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73 of 85 people found the following review helpful
4.0 out of 5 stars The Literature of Redemption, 23 April 2006
By 
P. Badham "Book Mite" (UK) - See all my reviews
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Botton has often flirted dangerously with a reputation for pretension, fortunately assuaged by his fresh combination of genuine erudition and earthy humour, plus his extraordinarily lucid written style. However, after the wonderfully fluffy 'Art of Travel', his humour deserted him with 'Status Anxiety' , a book which managed to frivolously embroider basic assumptions with faux-sophisticated connections with art and economics.

'The Architecture of Happiness' happily restores Botton's status of benign self-help guru. Still lacking in the humour of earlier works, this volume makes some genuinely profound statements on virtue and beauty as applied to our exteriors and interiors. It is still written in Botton's academic, philanthropic tone and is a real page-turner too.

Recommended.
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11 of 13 people found the following review helpful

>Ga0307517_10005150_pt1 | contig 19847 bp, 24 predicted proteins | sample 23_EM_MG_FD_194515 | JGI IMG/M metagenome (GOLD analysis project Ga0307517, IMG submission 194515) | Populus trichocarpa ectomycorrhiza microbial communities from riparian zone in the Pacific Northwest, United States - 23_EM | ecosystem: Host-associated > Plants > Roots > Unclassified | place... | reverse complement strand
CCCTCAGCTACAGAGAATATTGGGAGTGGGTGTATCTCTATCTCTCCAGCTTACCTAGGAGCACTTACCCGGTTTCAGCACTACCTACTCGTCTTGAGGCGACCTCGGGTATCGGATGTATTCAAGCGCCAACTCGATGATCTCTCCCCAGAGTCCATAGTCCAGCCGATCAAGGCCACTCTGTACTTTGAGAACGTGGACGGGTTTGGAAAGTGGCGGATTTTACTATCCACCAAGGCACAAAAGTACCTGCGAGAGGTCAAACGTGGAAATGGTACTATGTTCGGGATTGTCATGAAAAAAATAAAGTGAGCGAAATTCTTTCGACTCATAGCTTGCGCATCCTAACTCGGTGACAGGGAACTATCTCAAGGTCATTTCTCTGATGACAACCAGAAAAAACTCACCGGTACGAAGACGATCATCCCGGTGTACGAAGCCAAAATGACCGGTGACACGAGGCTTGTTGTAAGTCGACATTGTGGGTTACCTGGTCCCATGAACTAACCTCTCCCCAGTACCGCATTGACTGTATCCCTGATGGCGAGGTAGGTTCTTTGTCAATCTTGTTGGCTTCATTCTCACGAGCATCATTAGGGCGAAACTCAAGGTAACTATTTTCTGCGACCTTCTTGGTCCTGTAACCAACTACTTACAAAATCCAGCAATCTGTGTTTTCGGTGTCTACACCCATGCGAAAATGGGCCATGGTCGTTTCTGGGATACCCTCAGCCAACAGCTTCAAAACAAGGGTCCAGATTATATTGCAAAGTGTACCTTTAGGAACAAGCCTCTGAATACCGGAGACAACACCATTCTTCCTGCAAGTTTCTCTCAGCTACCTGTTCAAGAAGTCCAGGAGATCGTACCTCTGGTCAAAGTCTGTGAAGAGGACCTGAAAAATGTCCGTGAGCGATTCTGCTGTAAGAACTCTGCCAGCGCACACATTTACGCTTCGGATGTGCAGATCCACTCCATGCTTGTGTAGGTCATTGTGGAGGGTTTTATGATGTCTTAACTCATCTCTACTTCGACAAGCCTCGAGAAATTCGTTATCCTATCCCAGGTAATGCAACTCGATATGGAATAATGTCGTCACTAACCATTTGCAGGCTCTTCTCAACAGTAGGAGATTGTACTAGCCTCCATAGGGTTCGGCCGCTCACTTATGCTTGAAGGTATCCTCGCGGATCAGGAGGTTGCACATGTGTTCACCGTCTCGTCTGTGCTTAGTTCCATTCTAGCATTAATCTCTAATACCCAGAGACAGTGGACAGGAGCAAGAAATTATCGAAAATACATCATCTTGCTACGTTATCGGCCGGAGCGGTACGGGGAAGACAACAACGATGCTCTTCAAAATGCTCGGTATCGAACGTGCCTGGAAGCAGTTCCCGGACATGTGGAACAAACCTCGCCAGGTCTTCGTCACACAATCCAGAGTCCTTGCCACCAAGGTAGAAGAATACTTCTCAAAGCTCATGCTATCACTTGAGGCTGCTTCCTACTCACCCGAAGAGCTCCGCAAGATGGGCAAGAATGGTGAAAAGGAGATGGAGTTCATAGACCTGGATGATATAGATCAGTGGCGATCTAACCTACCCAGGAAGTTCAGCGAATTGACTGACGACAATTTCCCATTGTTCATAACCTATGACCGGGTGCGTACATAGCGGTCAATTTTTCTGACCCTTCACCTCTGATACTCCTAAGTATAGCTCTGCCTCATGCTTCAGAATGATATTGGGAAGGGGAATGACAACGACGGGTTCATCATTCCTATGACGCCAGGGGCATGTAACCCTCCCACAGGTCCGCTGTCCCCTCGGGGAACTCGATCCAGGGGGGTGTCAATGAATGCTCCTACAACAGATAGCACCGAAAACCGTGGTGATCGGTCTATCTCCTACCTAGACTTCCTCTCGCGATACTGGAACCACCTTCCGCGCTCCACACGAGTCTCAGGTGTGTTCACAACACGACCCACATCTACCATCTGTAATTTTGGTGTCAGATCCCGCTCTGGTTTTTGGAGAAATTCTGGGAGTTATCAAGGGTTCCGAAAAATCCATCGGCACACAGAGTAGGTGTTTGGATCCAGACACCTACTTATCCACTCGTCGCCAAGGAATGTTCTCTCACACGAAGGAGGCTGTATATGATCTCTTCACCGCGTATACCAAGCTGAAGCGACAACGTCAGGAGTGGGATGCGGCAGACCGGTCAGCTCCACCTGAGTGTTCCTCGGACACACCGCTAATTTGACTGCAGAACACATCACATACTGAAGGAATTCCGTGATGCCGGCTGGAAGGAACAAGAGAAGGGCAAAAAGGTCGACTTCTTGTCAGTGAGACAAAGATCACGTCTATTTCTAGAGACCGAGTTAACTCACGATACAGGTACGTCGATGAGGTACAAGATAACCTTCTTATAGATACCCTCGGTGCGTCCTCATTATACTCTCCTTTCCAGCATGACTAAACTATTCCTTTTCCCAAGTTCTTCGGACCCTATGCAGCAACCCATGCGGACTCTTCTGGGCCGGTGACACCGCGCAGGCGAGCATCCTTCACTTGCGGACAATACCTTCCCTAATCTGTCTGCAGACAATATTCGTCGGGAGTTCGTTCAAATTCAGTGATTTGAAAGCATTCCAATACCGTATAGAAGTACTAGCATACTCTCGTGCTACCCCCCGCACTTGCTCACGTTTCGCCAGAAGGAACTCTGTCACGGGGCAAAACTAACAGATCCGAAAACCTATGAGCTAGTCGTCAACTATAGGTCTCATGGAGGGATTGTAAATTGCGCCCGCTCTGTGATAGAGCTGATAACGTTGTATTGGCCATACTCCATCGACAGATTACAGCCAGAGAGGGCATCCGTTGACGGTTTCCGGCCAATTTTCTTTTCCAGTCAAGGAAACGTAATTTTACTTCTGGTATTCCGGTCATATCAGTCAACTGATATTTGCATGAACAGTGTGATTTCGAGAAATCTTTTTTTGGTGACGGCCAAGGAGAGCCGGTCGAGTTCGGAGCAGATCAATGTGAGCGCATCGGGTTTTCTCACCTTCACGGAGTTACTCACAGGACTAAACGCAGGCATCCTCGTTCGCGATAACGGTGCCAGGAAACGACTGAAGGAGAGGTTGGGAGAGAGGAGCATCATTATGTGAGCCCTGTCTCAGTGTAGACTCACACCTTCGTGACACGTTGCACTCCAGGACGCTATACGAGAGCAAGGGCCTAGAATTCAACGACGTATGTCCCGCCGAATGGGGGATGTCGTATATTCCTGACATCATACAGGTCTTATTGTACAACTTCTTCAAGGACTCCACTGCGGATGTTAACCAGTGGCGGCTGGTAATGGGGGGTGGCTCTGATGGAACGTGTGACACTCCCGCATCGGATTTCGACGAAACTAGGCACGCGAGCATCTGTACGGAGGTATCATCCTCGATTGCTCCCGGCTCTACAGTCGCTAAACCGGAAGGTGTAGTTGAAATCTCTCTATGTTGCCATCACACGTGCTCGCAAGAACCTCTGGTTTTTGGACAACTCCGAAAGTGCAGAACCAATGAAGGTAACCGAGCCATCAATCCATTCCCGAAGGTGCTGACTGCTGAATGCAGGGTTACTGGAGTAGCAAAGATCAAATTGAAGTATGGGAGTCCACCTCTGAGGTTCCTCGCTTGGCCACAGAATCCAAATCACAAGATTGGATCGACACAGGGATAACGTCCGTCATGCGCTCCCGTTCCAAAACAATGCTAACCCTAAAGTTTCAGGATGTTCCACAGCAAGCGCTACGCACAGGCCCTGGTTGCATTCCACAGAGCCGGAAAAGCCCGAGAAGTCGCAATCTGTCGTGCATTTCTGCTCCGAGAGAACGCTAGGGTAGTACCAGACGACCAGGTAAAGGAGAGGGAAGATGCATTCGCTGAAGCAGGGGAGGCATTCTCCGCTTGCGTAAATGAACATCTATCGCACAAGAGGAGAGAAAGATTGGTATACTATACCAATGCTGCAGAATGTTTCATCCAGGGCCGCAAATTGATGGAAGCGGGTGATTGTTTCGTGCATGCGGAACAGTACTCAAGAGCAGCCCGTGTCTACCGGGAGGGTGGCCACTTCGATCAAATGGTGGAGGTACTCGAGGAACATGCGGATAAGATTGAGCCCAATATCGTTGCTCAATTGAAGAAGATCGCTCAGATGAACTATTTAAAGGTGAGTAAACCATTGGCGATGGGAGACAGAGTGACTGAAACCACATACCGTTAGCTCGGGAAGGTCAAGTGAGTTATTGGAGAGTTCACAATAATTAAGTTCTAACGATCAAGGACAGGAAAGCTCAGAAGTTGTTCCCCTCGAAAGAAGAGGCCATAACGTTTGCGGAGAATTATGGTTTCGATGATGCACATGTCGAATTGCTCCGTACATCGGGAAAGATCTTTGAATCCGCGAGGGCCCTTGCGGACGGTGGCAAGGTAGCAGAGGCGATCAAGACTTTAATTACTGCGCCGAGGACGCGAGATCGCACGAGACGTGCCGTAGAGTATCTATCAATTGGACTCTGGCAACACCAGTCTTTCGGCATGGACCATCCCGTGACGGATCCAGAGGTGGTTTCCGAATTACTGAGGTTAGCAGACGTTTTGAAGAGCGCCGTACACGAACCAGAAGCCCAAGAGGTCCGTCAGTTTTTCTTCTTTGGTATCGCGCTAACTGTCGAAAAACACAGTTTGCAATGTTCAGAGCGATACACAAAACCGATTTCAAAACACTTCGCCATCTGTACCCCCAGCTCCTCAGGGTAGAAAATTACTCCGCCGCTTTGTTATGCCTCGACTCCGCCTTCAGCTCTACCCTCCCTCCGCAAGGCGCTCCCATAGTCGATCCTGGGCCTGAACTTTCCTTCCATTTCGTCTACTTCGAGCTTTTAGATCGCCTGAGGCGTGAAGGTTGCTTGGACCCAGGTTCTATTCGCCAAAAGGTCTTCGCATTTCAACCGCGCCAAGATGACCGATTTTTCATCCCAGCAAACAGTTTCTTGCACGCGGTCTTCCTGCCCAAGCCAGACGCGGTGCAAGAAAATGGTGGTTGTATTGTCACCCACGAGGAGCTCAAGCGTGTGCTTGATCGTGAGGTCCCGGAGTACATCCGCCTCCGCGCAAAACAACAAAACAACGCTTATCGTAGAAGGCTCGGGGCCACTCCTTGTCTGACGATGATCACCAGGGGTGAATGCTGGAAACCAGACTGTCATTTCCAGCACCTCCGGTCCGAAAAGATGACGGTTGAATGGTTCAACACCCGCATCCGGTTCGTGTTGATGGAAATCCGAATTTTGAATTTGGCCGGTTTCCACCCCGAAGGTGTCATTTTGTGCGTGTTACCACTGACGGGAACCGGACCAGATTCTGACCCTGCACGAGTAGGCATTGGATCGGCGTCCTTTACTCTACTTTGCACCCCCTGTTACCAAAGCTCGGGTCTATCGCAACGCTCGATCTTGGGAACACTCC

4.0 out of 5 stars Not a critic of modern architecture, 9 Jan. 2010
By 
Stephen J. Mason "sjmason6074" (isle of arran, scotland) - See all my reviews
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An interesting read, but rather than rock any architectural boats it is firmly on the modern architects side.

I suspect the title is specifically chosen to lure in those who wonder why beauty is such an anathema to modern architecture and artists. Alain de Botton seems to be happy to fall into the modern illness of searching for difference rather than asthetics.

Each chapter one gets lifted up by some relevation of why we think the way we do about Architecture only to be flattened by the assurance that we can't have such and such in our day and age.

It is surely not the problem of architecture that it can't produce great modern edifices but that it can't produce humane structures for the everyday person without resort to pastiche or brutalism. At the heart of this is the egotism of architecture which sees it self as an artform rather than a servant to humanity.